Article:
So, I find that based on that the Division has made a case of abuse and neglect as to [M.L.]. I refer to 9:6-8.21(c)(4) as the legal cite for the abuse and neglect.
In terms of the weight of the evidence though, I find that the Division's case is by clear and convincing evidence on the Title 9 finding of abuse and neglect. [M.L.] alienated the mother. He's manipulative. He went after the money in this case. He got custody without telling [Laura] about it. If there's ever a situation of alienation, this is it. He took advantage of a mother who certainly has some weaknesses but I don't think there's any other way to say it.
Contrary to defendant's arguments, testimonial evidence is not a prerequisite for the entry of the finding of abuse or neglect at a factfinding hearing. What is required is that the court's determination be grounded upon competent and reliable evidence. N.J. Div. of Youth & Family Servs. v. J.Y., 352 N.J. Super. 245, 265 (App. Div. 2002).
The admissibility of evidence in Title Nine actions is governed by statute, court rule and, of course, the rules of evidence. N.J.S.A. 9:6-8.46(b) provides that only "competent, material and relevant" evidence may be admitted in such actions and that a finding of abuse and neglect must be proved by "a preponderance of the evidence." Further, N.J.S.A. 9:6-8.46(a)(3) states, in pertinent part, that any writing, record or photograph, whether in the form of an entry in a book or otherwise, made as a memorandum or record of any condition, act, transaction, occurrence or event relating to a child in an abuse or neglect proceeding of any hospital or any other public or private institution or agency shall be admissible in evidence in proof of that condition, act, transaction, occurrence or event, if the judge finds that it was made in the regular course of the business of any hospital or any other public or private institution or agency, and that it was in the regular course of such business to make it, at the time of the condition, act, transaction, occurrence or event, or within a reasonable time thereafter, shall be prima facie evidence of the facts contained [therein]. . . . All other circumstances of the making of the memorandum, record or photograph, including lack of personal knowledge of the making, may be proved to affect its weight, but they shall not affect its admissibility[.]
Other sections of N.J.S.A. 9:6-8.46 address evidence issues, but we do not cite them here, as they are immaterial to this appeal.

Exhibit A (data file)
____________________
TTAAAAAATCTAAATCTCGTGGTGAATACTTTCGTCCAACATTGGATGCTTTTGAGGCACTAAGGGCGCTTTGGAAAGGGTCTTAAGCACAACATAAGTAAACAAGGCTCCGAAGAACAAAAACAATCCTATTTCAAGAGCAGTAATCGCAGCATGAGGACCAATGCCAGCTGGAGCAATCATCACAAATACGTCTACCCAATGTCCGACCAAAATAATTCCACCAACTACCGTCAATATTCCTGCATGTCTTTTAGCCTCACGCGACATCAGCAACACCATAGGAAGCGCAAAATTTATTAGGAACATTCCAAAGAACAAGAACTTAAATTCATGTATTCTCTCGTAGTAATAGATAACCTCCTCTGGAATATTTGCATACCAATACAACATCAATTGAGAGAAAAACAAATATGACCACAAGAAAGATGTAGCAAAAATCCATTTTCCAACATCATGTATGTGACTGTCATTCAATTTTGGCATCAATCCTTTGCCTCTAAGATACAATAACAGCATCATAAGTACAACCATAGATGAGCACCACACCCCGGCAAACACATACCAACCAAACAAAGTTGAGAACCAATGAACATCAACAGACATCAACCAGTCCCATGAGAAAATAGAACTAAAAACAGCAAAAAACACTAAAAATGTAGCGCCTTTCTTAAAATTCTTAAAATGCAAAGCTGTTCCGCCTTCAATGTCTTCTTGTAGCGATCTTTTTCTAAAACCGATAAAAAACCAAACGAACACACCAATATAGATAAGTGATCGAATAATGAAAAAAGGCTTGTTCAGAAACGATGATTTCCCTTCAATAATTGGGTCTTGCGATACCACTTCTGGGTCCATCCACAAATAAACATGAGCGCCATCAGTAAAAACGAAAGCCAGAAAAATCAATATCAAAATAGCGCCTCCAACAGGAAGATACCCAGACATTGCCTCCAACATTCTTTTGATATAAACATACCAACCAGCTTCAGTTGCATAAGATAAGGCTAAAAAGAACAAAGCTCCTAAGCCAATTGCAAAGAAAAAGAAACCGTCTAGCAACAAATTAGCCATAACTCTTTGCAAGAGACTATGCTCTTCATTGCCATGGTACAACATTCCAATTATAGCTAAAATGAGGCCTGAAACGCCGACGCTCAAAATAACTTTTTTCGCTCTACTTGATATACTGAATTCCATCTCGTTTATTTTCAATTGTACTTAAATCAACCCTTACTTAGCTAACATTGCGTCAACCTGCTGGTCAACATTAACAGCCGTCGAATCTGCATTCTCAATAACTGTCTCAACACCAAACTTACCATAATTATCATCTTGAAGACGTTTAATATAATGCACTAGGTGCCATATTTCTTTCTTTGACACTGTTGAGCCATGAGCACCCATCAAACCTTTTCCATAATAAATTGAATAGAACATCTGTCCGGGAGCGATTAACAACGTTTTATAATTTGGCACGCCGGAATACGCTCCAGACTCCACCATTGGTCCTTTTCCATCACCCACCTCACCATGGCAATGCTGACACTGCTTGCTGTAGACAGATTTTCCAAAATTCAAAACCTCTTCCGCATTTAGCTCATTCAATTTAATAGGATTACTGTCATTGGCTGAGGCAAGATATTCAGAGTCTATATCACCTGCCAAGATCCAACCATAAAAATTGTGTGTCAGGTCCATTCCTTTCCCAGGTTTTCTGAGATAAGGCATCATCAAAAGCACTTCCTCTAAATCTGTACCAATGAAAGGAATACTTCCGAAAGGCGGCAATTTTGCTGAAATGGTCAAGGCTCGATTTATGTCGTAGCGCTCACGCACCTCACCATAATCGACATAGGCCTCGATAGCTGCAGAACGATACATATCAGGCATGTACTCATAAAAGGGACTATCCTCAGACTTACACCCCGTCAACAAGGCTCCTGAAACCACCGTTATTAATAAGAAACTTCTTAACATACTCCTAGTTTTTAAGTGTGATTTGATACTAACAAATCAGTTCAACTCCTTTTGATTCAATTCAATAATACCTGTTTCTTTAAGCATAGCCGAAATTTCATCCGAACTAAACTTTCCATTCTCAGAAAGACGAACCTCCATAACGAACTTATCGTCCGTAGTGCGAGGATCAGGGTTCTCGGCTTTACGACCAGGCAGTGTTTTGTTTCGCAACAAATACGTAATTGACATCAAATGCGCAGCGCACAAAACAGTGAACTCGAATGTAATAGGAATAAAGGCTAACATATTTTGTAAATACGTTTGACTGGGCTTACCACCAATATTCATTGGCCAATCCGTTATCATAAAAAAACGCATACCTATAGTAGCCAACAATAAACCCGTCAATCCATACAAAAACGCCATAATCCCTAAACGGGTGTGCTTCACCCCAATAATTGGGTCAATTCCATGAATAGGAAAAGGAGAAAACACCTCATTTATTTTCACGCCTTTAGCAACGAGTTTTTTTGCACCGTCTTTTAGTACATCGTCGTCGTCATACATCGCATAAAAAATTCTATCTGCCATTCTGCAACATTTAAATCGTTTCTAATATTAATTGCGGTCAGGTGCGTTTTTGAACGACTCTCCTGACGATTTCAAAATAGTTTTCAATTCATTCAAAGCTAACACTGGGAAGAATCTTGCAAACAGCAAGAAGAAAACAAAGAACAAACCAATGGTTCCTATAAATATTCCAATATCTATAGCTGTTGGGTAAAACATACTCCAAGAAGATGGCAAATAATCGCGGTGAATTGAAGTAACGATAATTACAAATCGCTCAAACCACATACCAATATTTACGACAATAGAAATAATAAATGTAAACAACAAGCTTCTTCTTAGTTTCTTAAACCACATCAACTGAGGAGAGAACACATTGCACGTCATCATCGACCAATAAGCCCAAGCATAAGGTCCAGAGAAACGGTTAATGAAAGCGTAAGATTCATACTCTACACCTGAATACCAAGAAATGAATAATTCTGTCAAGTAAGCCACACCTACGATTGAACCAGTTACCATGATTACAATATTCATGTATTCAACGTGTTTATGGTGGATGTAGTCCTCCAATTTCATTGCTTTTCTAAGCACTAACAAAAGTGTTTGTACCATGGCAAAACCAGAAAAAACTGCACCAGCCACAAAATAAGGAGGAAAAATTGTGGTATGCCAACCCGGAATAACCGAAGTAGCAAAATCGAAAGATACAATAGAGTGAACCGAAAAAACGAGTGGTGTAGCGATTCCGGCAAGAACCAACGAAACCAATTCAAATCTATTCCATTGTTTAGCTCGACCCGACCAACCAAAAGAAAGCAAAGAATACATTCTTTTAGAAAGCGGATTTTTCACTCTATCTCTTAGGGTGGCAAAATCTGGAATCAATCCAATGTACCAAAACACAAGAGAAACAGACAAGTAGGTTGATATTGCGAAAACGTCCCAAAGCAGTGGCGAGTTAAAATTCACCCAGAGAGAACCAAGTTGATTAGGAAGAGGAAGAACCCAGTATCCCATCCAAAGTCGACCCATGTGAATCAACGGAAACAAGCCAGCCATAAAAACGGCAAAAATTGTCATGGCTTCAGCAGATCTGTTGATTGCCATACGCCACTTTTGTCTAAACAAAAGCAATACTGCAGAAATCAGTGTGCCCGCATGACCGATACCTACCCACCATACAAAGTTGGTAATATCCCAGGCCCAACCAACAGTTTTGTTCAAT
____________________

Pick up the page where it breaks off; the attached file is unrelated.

Also, R. 5:12-4(d) permits the Division to submit into evidence, pursuant to N.J.R.E. 803(c)(6) and 801(d), "reports by staff personnel and professional consultants" and states that "[c]onclusions drawn from the facts stated therein shall be treated as prima facie evidence, subject to rebuttal." N.J.R.E. 801(d) defines the term "business" to include "government agencies" and N.J.R.E. 803(c)(6) allows into evidence a statement in a writing of acts, events, conditions, and, subject to N.J.R.E. 808, opinions or diagnoses made at or near the time of observation by a person with personal knowledge or from information supplied by such person, "if the writing . . . was made in the regular course of business and it was the regular practice of that business to make it" unless the source or circumstances of preparation indicate it is not "trustworthy."
The expert report of Dr. Wiegand was obtained by the Division in the ordinary course of business. The circumstances under which the report of Dr. Wiegand was made provide a sufficient indication of its trustworthiness. The expert reports of both Dr. Wiegand and Dr. Marano "supply a reasonably high degree of reliability as to the accuracy of the facts recorded contained therein." In re Guardianship of Cope, 106 N.J. Super. 336, 344 (App. Div. 1969). Thus, the reports were admissible under N.J.S.A. 9:6-8.46(a)(3) and Rule 5:12-4(d).
Since the reports were admissible, the reports can be relied upon as proof of any "condition, act, transaction, occurrence or event" reflected therein. N.J.S.A. 9:6-8.46(a)(3). Further, the conclusions drawn from the facts set forth in the reports "shall be treated as prima facie evidence, subject to rebuttal." R. 5:12-4(d). Here, the trial judge properly relied upon the reports in finding that Douglas had been abused and neglected.
Moreover, M.L. may not complain that certain hearsay statements ascribed to him embedded in the expert reports should have been excluded. See N.J.R.E. 805. Such statements are themselves admissible under exceptions to the hearsay rule for admissions under N.J.R.E. 803(b)(1) and statements against interest under N.J.R.E. 803(c)(25).
Because M.L. agreed to the factfinding hearing based on the records submitted, we need not reach the question of whether the screening summary and investigation summary are necessarily admissible pursuant to statute, court rule or rule of evidence. Under to the doctrine of invited error, a party is barred from "'arguing on appeal that an adverse decision below was the product of error, when that party urged the lower court to accept the proposition now alleged as error.'" N.J. Div. of Youth & Family Servs. v. M.C. III, 201 N.J. 328, 340 (2010) (quoting Brett v. American Recreation, 144 N.J. 479, 503 (1996)). In M.C. III, supra, the defendant consented to the admission of the various documents, and by doing so created a circumstance where the Division was unable to address the alleged evidentiary error that the defendant raised on appeal. See M.C. III, supra, 201 N.J. at 341. Had defendant objected to specific documents at trial and the trial court sustained those objections, the Division would have had the opportunity to seek to admit the documents, or the information therein, in a manner consistent with the rules of evidence. Ibid. The court concluded that, under the circumstances, the defendant was "barred by the doctrine of invited error from contesting for the first time on appeal admission of various documents." See M.C. III, supra, 201 N.J. at 342.